Surviving Imperial Intrigues: Korea’s Struggle for Neutrality amid Empires, 1882–1907

In Surviving Imperial Intrigues, Sangpil Jin explores how successful Korean neutralization could have radically transformed the balance of power equation in East Asia. He conducted multilocational archival work, analyzing documents from the Austro-Hungarian Empire Ministry of Foreign Affairs, British Foreign Office, French Ministry of Foreign Affairs, German Foreign Office, Japanese Ministry of Foreign Affairs, Russian Foreign Office, … [Read More]

William Franklin Sands in Late Choson Korea, 1896–1904: At the Deathbed of Empire

From the publisher’s website: After graduation from Georgetown University in 1896, William Franklin Sands joined the US diplomatic corps as second secretary in Tokyo. His year there sparked his interest in East Asia, so when a position in Korea opened, he took it, with the help of his influential father, an admiral in the US … [Read More]

British Extraterritoriality in Korea, 1884 – 1910: A comparison with Japan

From the publisher’s website: Filling an important gap in extraterritoriality studies and in the history of Anglo-Korean relations, this benchmark study examines Britain’s exercise of extraterritorial rights in Korea from 1884 until Korea’s formal annexation by Japan in 1910. It shows how the treaty provisions—which provided for Britain’s ideal extra-territorial regime—were influenced by Britain’s considerably … [Read More]

Korea 1905–1945: From Japanese Colonialism to Liberation and Independence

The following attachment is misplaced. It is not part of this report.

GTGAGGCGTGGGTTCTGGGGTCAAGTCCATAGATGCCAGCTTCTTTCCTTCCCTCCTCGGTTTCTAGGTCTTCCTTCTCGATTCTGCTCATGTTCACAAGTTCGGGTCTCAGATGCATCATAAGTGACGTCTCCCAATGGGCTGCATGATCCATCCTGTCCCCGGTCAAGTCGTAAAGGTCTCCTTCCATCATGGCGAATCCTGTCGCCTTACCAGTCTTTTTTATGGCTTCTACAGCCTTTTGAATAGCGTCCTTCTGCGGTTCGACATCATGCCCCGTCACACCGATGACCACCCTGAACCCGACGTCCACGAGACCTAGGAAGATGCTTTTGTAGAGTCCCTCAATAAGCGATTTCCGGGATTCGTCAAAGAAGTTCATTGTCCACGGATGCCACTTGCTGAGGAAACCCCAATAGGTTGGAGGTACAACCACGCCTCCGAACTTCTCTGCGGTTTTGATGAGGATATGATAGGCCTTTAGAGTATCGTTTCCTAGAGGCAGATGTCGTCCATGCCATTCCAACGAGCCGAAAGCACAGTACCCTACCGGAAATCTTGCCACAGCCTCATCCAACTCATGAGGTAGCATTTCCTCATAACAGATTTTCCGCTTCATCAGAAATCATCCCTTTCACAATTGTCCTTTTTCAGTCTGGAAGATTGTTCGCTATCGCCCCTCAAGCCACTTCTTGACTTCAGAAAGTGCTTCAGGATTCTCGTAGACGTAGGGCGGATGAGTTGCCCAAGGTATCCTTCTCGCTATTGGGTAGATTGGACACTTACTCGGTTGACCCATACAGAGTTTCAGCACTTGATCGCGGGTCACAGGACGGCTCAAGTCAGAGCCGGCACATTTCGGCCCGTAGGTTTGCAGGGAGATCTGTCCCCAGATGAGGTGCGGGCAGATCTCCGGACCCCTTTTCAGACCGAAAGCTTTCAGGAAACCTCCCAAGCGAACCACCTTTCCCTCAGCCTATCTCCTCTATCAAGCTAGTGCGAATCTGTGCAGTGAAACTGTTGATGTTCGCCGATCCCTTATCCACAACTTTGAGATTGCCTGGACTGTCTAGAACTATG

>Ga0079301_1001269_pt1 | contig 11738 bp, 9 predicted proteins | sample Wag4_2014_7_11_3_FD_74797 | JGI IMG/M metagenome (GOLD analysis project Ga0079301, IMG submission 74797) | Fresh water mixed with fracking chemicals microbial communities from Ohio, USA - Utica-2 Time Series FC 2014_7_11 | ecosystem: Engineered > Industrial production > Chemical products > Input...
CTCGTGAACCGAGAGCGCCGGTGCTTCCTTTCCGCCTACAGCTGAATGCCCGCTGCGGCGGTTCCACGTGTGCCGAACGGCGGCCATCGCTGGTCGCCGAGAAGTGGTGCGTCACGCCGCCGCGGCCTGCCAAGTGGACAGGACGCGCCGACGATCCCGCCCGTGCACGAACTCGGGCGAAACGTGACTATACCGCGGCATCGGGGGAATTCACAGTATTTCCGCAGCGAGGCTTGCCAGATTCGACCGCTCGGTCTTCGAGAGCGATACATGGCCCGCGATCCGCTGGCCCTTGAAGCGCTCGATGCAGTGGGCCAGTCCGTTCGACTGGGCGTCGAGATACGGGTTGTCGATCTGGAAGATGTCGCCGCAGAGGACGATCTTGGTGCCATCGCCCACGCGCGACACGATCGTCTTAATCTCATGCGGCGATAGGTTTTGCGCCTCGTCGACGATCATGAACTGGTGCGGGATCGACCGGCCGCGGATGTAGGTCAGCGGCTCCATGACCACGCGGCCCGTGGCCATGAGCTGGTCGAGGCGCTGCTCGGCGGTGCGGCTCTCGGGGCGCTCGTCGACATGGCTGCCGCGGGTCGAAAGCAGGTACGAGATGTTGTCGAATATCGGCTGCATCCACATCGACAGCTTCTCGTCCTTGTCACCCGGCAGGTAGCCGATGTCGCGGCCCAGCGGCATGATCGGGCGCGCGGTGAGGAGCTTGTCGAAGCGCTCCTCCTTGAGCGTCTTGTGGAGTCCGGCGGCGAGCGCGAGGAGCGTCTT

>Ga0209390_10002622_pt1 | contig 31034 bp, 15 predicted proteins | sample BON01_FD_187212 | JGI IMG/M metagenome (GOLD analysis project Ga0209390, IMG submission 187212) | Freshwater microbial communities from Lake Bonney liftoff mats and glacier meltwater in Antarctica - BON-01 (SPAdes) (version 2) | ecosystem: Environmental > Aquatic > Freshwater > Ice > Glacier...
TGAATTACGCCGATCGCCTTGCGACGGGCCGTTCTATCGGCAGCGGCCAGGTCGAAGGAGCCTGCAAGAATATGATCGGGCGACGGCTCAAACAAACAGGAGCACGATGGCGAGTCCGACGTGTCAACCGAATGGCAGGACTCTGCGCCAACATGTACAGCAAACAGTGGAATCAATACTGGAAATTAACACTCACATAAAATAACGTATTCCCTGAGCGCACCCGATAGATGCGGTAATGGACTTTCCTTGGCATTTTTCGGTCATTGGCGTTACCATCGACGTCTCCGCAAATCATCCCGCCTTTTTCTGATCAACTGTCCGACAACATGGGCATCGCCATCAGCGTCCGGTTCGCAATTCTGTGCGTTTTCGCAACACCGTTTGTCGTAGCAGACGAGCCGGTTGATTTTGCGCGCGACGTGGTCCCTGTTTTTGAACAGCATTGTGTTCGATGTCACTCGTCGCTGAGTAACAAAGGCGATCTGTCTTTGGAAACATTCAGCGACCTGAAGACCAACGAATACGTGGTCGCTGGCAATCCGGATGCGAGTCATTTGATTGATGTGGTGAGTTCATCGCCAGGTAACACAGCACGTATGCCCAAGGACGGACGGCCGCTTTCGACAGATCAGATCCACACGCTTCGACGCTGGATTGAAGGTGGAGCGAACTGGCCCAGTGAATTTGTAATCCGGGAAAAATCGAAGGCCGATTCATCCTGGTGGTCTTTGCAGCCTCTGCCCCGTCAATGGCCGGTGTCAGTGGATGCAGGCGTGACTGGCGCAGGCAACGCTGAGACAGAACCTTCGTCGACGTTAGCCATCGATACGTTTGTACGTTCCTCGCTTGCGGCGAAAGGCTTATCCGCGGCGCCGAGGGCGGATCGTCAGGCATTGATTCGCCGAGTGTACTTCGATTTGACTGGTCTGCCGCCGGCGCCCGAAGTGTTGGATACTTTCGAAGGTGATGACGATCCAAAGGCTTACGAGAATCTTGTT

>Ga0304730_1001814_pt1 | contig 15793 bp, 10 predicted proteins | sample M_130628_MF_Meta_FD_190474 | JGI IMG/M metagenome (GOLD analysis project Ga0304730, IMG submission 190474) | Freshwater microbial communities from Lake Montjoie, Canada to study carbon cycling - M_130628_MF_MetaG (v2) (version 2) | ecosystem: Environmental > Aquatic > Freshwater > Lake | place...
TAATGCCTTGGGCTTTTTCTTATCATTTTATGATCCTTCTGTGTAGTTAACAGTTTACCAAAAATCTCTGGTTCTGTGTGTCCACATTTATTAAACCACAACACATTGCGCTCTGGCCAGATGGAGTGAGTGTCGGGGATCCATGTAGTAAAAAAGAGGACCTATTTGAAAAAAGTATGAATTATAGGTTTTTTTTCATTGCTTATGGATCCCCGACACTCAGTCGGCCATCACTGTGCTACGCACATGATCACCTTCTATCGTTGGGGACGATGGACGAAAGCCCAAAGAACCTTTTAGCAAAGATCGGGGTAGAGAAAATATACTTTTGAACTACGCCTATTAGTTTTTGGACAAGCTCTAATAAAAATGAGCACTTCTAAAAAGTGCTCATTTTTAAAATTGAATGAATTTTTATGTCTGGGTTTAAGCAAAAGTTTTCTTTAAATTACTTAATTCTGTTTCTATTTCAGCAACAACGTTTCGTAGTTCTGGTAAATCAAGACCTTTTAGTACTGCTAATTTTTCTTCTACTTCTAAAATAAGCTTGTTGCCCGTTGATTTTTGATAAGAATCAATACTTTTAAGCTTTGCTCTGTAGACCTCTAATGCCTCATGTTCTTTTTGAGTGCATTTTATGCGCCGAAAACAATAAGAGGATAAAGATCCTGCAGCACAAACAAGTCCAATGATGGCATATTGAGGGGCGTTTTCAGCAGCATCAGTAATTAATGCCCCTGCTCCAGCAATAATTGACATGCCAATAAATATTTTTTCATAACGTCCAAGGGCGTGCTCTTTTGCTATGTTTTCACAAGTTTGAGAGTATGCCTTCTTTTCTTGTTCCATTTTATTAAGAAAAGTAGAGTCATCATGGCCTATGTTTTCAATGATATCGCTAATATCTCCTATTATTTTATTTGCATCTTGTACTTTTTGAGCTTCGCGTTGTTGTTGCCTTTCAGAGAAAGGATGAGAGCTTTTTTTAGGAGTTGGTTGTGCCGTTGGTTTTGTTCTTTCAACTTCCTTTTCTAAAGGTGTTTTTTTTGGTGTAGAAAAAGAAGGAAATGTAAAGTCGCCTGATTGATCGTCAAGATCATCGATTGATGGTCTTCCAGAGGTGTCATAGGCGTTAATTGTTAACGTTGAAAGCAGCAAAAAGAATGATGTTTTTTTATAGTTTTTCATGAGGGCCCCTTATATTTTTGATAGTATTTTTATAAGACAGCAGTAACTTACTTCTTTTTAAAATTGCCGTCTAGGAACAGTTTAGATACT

From the publisher’s website: This important new study by one of Korea’s leading historians focuses on the international relations of colonial Korea – from the Japanese rule of the peninsula and its foreign relations (1905–1945) to the ultimate liberation of the country at the end of the Second World War. In addition, it fills a … [Read More]

Seoul & Chemulpo Railroad: The First Railroad of Korea

From the description on Amazon: An account of the construction of the Seoul & Chemulpo Railroad, the first railroad of Korea, and its relationship to the murder of Queen Min. The book also includes a summary of the railroad’s place within the framework of the history of Korean-American diplomacy and is illustrated with over 200 … [Read More]

Empire and Righteous Nation: 600 Years of China-Korea Relations

From the publisher’s website: From an award-winning historian, a concise overview of the deep and longstanding ties between China and the Koreas, providing an essential foundation for understanding East Asian geopolitics today. In a concise, trenchant overview, Odd Arne Westad explores the cultural and political relationship between China and the Koreas over the past 600 … [Read More]

Sovereignty Experiments: Korean Migrants and the Building of Borders in Northeast Asia, 1860–1945

From the publisher’s website: Sovereignty Experiments tells the story of how authorities in Korea, Russia, China, and Japan—through diplomatic negotiations, border regulations, legal categorization of subjects and aliens, and cultural policies—competed to control Korean migrants as they suddenly moved abroad by the thousands in the late nineteenth century. Alyssa M. Park argues that Korean migrants were … [Read More]